When cyber fraud strikes: Delineating coverage if employees are duped

The growth and sophistication of modern fraud and cyber security attacks has necessitated adaptable countermeasures by for-profit and non-profit organizations alike.

Of these countermeasures, the emergence of niche cyber crime/fraud insurance (e.g. cyber liability insurance) has given credence to the ethos that such attacks are not a matter of “if” but “when”. [1] One of the benefits of these forms of insurance is anticipating the pernicious reality of the causes of cyberattacks: vulnerabilities may arise from factors internal to an organization, as much as threats external to it. However, such policies similar to all insurance policies are not without their limits.

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Apportionment of liability under the workers’ compensation scheme in Alberta

McIver v. McIntyre, 2018 ABCA 151 examined the apportionment of liability for damages between multiple defendants where at least one of them is statutorily immune from liability.

The facts

The Defendant, Carlyle McIntyre (McIntyre), took his vehicle into Calgary Propane and Automotive (Calgary Propane) for repairs. A Calgary Propane employee, Lewis Morgan (Morgan), took the vehicle out for a test drive and collided with a vehicle driven by Brent McIver (McIver), causing McIver injuries. Both Morgan and McIver were driving in the course of their employment, but at trial, Morgan’s negligence was found to have caused the collision.

McIver obtained benefits from the Workers’ Compensation scheme under the Alberta Workers’ Compensation Act, RSA 2000, c W-15 (WCA), and the Workers’ Compensation Board (“WCB”) sued McIntyre on the basis that McIntyre was vicariously liable for McIver’s loss as owner of the vehicle under s.

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When a cancellation isn’t a cancellation: Cancelling an insurance policy under the Alberta Insurance Act

When it comes to cancelling an insurance policy, both insurers and insureds need to complete the mandated steps; otherwise, they could potentially face a dispute as to whether or not coverage should occur.

The recent decision from Justice Warren of the British Columbia Supreme Court in McBrien v. Insurance Corporation of British Columbia, 2018 BCSC 553 reinforces the need for attention to all the details when it comes to cancelling an insurance policy.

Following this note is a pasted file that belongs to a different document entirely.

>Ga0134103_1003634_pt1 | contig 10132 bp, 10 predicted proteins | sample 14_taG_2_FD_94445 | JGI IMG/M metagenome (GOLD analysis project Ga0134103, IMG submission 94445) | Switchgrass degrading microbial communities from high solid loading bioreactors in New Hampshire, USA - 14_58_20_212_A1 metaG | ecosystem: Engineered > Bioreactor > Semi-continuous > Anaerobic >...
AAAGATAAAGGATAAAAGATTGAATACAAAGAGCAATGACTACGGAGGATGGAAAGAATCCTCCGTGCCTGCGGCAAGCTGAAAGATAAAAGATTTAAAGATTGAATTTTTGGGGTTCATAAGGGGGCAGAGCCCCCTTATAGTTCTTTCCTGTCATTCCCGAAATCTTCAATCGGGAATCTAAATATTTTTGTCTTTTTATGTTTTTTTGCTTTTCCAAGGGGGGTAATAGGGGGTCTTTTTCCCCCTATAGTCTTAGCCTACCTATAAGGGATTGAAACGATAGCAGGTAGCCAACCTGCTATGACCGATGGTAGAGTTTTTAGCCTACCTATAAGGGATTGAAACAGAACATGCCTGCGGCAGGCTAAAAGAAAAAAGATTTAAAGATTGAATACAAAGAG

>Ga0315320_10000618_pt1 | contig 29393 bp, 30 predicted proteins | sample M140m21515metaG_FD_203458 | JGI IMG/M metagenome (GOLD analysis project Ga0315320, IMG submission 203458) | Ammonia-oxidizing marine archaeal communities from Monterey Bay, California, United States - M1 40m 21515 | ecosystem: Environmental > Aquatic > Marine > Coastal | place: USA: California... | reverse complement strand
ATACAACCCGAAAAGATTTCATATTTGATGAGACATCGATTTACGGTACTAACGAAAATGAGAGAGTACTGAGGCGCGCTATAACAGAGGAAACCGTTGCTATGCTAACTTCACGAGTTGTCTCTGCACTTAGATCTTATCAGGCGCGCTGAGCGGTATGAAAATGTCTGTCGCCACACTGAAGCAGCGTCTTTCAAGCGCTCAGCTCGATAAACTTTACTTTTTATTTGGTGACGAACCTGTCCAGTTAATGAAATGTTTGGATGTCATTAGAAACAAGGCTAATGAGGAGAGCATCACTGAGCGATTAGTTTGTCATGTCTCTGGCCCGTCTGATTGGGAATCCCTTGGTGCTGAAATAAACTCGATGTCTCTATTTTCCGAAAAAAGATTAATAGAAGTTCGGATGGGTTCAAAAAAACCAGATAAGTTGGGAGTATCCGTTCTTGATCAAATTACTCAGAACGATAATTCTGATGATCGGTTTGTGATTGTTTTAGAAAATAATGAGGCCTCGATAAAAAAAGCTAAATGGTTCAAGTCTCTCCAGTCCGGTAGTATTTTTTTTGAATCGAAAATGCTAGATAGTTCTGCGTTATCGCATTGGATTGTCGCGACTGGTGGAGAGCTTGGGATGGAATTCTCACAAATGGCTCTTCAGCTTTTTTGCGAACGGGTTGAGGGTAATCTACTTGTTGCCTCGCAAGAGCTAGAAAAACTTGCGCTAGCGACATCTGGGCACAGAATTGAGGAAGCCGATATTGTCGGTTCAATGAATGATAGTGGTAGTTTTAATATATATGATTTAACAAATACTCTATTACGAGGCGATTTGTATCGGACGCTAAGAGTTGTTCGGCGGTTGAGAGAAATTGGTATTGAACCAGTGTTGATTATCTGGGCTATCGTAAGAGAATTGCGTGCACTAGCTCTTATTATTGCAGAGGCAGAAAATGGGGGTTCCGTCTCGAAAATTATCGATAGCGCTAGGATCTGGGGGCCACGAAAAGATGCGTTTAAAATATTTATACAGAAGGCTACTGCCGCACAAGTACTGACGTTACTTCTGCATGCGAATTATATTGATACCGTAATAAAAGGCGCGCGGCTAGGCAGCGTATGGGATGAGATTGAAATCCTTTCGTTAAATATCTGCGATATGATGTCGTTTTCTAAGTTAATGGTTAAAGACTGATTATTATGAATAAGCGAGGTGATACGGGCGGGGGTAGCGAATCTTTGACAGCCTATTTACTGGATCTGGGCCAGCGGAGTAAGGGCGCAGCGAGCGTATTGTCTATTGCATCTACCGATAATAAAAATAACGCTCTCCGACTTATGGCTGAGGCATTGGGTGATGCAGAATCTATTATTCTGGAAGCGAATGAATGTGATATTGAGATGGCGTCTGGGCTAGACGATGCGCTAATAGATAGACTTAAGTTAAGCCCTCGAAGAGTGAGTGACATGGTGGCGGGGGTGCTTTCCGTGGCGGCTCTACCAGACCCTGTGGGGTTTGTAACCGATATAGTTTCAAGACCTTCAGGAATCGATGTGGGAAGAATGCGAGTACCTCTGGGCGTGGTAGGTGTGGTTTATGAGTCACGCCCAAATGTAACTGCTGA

The facts

On June 30, 2007, the plaintiffs in the action were injured in a single vehicle car accident that occurred in Port Coquitlam, British Columbia. Both plaintiffs were owners named in an owner’s certificate issued by the Insurance Corporation of British Columbia (ICBC), which entitled them to third-party liability coverage under the Insurance (Vehicle) Regulation, BC Reg.

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What’s in a name? When is an “unnamed insured” entitled to insurance proceeds?

Is it possible for a party not named in an insurance policy to be entitled to insurance proceeds under that policy? In short, it is. Parties who are not a “named insured” under an insurance policy can be eligible to receive insurance proceeds directly as a replacement for lost property that was covered under the policy of insurance. University of Alberta Professor Barbara Billingsley describes “unnamed insureds” as follows:

Named insureds are mentioned by name in the contract as persons to whom insurance proceeds are payable. Typically, named insureds are the purchasers of the insurance. In contrast, unnamed insureds are not mentioned by name in the contract but are entitled to receive insurance benefits because they fall within a particular class of person covered by the contract. 

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Public policy and certainty in insurance coverage: Court of Appeal upholds certainty of terms in Funk v. Wawanesa Mutual Insurance Company

A recent decision of the Court of Appeal of Alberta, Funk v. Wawanesa Mutual Insurance Company, 2018 ABCA 200, has restored certainty for both insurers and insureds in the scope of coverage under standard form automobile insurance policies. Dentons Canada LLP represented Wawanesa in this case. This note is based solely on facts in the public record of the Court.

Facts and the lower court decision

This decision arose out of an action on a SEF 44 Family Protection Endorsement (SEF 44). The Plaintiff, Mr. Funk, was injured in a single-vehicle rollover accident. While driving on a road at night, Mr.

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